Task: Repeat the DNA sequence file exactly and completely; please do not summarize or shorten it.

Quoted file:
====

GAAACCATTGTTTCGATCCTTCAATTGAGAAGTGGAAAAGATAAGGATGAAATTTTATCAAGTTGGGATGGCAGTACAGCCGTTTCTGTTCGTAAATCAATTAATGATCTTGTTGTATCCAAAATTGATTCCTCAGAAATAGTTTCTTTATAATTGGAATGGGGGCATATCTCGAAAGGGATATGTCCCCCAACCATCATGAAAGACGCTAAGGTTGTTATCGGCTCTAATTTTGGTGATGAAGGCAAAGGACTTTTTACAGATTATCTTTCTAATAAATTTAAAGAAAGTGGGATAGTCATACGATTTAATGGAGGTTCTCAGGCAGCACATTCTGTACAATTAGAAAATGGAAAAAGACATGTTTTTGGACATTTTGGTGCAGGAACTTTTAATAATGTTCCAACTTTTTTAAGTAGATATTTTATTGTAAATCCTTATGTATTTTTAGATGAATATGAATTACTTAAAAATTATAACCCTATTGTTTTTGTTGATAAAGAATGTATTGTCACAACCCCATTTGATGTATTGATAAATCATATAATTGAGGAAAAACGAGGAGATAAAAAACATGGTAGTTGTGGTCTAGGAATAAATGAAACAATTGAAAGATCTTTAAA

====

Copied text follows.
GAAACCATTGTTTCGATCCTTCAATTGAGAAGTGGAAAAGATAAGGATGAAATTTTATCAAGTTGGGATGGCAGTACAGCCGTTTCTGTTCGTAAATCAATTAATGATCTTGTTGTATCCAAAATTGATTCCTCAGAAATAGTTTCTTTATAATTGGAATGGGGGCATATCTCGAAAGGGATATGTCCCCCAACCATCATGAAAGACGCTAAGGTTGTTATCGGCTCTAATTTTGGTGATGAAGGCAAAGGACTTTTTACAGATTATCTTTCTAATAAATTTAAAGAAAGTGGGATAGTCATACGATTTAATGGAGGTTCTCAGGCAGCACATTCTGTACAATTAGAAAATGGAAAAAGACATGTTTTTGGACATTTTGGTGCAGGAACTTTTAATAATGTTCCAACTTTTTTAAGTAGATATTTTATTGTAAATCCTTATGTATTTTTAGATGAATATGAATTACTTAAAAATTATAACCCTATTGTTTTTGTTGATAAAGAATGTATTGTCACAACCCCATTTGATGTATTGATAAATCATATAATTGAGGAAAAACGAGGAGATAAAAAACATGGTAGTTGTGGTCTAGGAATAAATGAAACAATTGAAAGATCTTTAAA